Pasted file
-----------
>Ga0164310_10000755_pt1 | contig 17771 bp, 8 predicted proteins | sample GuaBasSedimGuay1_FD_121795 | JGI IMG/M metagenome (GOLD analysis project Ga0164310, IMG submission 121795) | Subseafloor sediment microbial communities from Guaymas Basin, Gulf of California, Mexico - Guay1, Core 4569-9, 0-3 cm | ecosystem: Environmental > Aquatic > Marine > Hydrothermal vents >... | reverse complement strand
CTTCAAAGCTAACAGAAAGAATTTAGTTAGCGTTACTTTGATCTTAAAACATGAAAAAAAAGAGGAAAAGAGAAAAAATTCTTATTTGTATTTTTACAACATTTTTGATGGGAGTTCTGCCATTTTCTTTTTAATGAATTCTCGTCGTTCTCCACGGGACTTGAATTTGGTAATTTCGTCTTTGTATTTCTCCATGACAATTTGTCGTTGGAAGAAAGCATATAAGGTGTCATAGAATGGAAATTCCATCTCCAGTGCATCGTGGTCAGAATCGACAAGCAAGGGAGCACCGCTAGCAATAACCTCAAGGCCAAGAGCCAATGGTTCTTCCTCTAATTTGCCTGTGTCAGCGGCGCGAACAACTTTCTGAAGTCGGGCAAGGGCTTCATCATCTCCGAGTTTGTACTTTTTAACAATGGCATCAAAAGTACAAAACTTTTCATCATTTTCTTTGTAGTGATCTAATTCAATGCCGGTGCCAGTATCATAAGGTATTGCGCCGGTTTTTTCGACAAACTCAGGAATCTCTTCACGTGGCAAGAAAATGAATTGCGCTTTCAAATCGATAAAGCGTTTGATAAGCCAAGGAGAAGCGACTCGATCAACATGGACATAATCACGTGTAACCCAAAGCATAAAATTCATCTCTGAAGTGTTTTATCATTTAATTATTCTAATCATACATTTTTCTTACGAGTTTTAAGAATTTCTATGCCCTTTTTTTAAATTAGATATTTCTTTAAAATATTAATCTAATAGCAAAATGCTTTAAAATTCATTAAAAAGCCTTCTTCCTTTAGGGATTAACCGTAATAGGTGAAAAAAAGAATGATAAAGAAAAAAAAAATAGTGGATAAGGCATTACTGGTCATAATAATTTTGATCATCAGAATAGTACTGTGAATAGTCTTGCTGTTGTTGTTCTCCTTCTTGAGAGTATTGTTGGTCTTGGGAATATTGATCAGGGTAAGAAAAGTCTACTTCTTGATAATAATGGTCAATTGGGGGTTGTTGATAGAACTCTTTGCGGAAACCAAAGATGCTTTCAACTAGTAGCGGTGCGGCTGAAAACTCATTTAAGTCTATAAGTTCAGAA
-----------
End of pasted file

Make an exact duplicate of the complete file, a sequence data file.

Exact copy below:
>Ga0164310_10000755_pt1 | contig 17771 bp, 8 predicted proteins | sample GuaBasSedimGuay1_FD_121795 | JGI IMG/M metagenome (GOLD analysis project Ga0164310, IMG submission 121795) | Subseafloor sediment microbial communities from Guaymas Basin, Gulf of California, Mexico - Guay1, Core 4569-9, 0-3 cm | ecosystem: Environmental > Aquatic > Marine > Hydrothermal vents >... | reverse complement strand
CTTCAAAGCTAACAGAAAGAATTTAGTTAGCGTTACTTTGATCTTAAAACATGAAAAAAAAGAGGAAAAGAGAAAAAATTCTTATTTGTATTTTTACAACATTTTTGATGGGAGTTCTGCCATTTTCTTTTTAATGAATTCTCGTCGTTCTCCACGGGACTTGAATTTGGTAATTTCGTCTTTGTATTTCTCCATGACAATTTGTCGTTGGAAGAAAGCATATAAGGTGTCATAGAATGGAAATTCCATCTCCAGTGCATCGTGGTCAGAATCGACAAGCAAGGGAGCACCGCTAGCAATAACCTCAAGGCCAAGAGCCAATGGTTCTTCCTCTAATTTGCCTGTGTCAGCGGCGCGAACAACTTTCTGAAGTCGGGCAAGGGCTTCATCATCTCCGAGTTTGTACTTTTTAACAATGGCATCAAAAGTACAAAACTTTTCATCATTTTCTTTGTAGTGATCTAATTCAATGCCGGTGCCAGTATCATAAGGTATTGCGCCGGTTTTTTCGACAAACTCAGGAATCTCTTCACGTGGCAAGAAAATGAATTGCGCTTTCAAATCGATAAAGCGTTTGATAAGCCAAGGAGAAGCGACTCGATCAACATGGACATAATCACGTGTAACCCAAAGCATAAAATTCATCTCTGAAGTGTTTTATCATTTAATTATTCTAATCATACATTTTTCTTACGAGTTTTAAGAATTTCTATGCCCTTTTTTTAAATTAGATATTTCTTTAAAATATTAATCTAATAGCAAAATGCTTTAAAATTCATTAAAAAGCCTTCTTCCTTTAGGGATTAACCGTAATAGGTGAAAAAAAGAATGATAAAGAAAAAAAAAATAGTGGATAAGGCATTACTGGTCATAATAATTTTGATCATCAGAATAGTACTGTGAATAGTCTTGCTGTTGTTGTTCTCCTTCTTGAGAGTATTGTTGGTCTTGGGAATATTGATCAGGGTAAGAAAAGTCTACTTCTTGATAATAATGGTCAATTGGGGGTTGTTGATAGAACTCTTTGCGGAAACCAAAGATGCTTTCAACTAGTAGCGGTGCGGCTGAAAACTCATTTAAGTCTATAAGTTCAGAA